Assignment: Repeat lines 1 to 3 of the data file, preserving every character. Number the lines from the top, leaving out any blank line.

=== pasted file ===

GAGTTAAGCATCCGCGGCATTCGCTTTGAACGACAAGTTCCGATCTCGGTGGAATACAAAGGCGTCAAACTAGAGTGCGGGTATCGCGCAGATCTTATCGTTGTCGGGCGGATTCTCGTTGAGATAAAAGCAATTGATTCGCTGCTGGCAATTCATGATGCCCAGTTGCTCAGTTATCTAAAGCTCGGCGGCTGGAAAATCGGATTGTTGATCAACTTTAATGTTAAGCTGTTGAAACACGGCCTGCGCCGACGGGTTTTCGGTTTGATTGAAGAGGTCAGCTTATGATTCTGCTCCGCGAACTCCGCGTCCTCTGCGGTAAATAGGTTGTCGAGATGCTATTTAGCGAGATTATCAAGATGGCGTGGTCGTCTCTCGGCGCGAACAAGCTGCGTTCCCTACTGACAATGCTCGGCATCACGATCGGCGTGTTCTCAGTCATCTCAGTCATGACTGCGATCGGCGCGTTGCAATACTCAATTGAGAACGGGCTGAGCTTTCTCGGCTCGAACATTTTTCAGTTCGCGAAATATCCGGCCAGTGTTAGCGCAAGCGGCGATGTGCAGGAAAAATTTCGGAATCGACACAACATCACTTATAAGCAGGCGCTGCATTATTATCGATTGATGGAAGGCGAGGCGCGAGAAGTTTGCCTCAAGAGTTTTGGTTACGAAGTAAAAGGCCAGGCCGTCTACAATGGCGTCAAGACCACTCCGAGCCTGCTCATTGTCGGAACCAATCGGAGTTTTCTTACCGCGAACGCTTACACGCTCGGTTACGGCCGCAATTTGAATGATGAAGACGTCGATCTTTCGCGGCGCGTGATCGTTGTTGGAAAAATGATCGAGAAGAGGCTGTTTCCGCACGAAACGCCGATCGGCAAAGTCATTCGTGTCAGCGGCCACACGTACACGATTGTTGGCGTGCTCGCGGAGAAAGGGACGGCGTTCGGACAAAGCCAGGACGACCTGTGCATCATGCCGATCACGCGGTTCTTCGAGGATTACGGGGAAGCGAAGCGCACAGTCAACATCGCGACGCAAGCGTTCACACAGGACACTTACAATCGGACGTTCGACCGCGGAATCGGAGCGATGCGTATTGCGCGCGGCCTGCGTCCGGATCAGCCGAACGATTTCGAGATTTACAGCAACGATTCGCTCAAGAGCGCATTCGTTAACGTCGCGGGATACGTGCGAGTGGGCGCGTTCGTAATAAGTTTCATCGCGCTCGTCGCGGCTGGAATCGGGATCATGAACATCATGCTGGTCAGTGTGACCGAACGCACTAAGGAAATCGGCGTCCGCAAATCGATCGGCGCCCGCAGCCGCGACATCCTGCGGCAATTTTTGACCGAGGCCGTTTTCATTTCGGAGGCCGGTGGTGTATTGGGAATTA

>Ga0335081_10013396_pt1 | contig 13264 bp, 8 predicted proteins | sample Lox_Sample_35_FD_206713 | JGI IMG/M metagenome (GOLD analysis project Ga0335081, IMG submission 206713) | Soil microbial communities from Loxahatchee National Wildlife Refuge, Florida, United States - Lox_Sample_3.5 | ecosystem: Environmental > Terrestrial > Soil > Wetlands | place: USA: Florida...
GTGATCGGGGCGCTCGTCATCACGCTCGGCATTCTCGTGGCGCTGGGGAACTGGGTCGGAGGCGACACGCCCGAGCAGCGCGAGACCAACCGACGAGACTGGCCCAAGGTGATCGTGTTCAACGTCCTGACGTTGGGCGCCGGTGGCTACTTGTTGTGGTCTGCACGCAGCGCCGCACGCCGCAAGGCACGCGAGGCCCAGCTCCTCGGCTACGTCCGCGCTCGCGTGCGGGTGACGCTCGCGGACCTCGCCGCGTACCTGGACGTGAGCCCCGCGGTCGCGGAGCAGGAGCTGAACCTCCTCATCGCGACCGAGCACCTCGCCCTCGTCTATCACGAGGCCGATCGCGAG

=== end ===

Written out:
GAGTTAAGCATCCGCGGCATTCGCTTTGAACGACAAGTTCCGATCTCGGTGGAATACAAAGGCGTCAAACTAGAGTGCGGGTATCGCGCAGATCTTATCGTTGTCGGGCGGATTCTCGTTGAGATAAAAGCAATTGATTCGCTGCTGGCAATTCATGATGCCCAGTTGCTCAGTTATCTAAAGCTCGGCGGCTGGAAAATCGGATTGTTGATCAACTTTAATGTTAAGCTGTTGAAACACGGCCTGCGCCGACGGGTTTTCGGTTTGATTGAAGAGGTCAGCTTATGATTCTGCTCCGCGAACTCCGCGTCCTCTGCGGTAAATAGGTTGTCGAGATGCTATTTAGCGAGATTATCAAGATGGCGTGGTCGTCTCTCGGCGCGAACAAGCTGCGTTCCCTACTGACAATGCTCGGCATCACGATCGGCGTGTTCTCAGTCATCTCAGTCATGACTGCGATCGGCGCGTTGCAATACTCAATTGAGAACGGGCTGAGCTTTCTCGGCTCGAACATTTTTCAGTTCGCGAAATATCCGGCCAGTGTTAGCGCAAGCGGCGATGTGCAGGAAAAATTTCGGAATCGACACAACATCACTTATAAGCAGGCGCTGCATTATTATCGATTGATGGAAGGCGAGGCGCGAGAAGTTTGCCTCAAGAGTTTTGGTTACGAAGTAAAAGGCCAGGCCGTCTACAATGGCGTCAAGACCACTCCGAGCCTGCTCATTGTCGGAACCAATCGGAGTTTTCTTACCGCGAACGCTTACACGCTCGGTTACGGCCGCAATTTGAATGATGAAGACGTCGATCTTTCGCGGCGCGTGATCGTTGTTGGAAAAATGATCGAGAAGAGGCTGTTTCCGCACGAAACGCCGATCGGCAAAGTCATTCGTGTCAGCGGCCACACGTACACGATTGTTGGCGTGCTCGCGGAGAAAGGGACGGCGTTCGGACAAAGCCAGGACGACCTGTGCATCATGCCGATCACGCGGTTCTTCGAGGATTACGGGGAAGCGAAGCGCACAGTCAACATCGCGACGCAAGCGTTCACACAGGACACTTACAATCGGACGTTCGACCGCGGAATCGGAGCGATGCGTATTGCGCGCGGCCTGCGTCCGGATCAGCCGAACGATTTCGAGATTTACAGCAACGATTCGCTCAAGAGCGCATTCGTTAACGTCGCGGGATACGTGCGAGTGGGCGCGTTCGTAATAAGTTTCATCGCGCTCGTCGCGGCTGGAATCGGGATCATGAACATCATGCTGGTCAGTGTGACCGAACGCACTAAGGAAATCGGCGTCCGCAAATCGATCGGCGCCCGCAGCCGCGACATCCTGCGGCAATTTTTGACCGAGGCCGTTTTCATTTCGGAGGCCGGTGGTGTATTGGGAATTA

>Ga0335081_10013396_pt1 | contig 13264 bp, 8 predicted proteins | sample Lox_Sample_35_FD_206713 | JGI IMG/M metagenome (GOLD analysis project Ga0335081, IMG submission 206713) | Soil microbial communities from Loxahatchee National Wildlife Refuge, Florida, United States - Lox_Sample_3.5 | ecosystem: Environmental > Terrestrial > Soil > Wetlands | place: USA: Florida...
GTGATCGGGGCGCTCGTCATCACGCTCGGCATTCTCGTGGCGCTGGGGAACTGGGTCGGAGGCGACACGCCCGAGCAGCGCGAGACCAACCGACGAGACTGGCCCAAGGTGATCGTGTTCAACGTCCTGACGTTGGGCGCCGGTGGCTACTTGTTGTGGTCTGCACGCAGCGCCGCACGCCGCAAGGCACGCGAGGCCCAGCTCCTCGGCTACGTCCGCGCTCGCGTGCGGGTGACGCTCGCGGACCTCGCCGCGTACCTGGACGTGAGCCCCGCGGTCGCGGAGCAGGAGCTGAACCTCCTCATCGCGACCGAGCACCTCGCCCTCGTCTATCACGAGGCCGATCGCGAG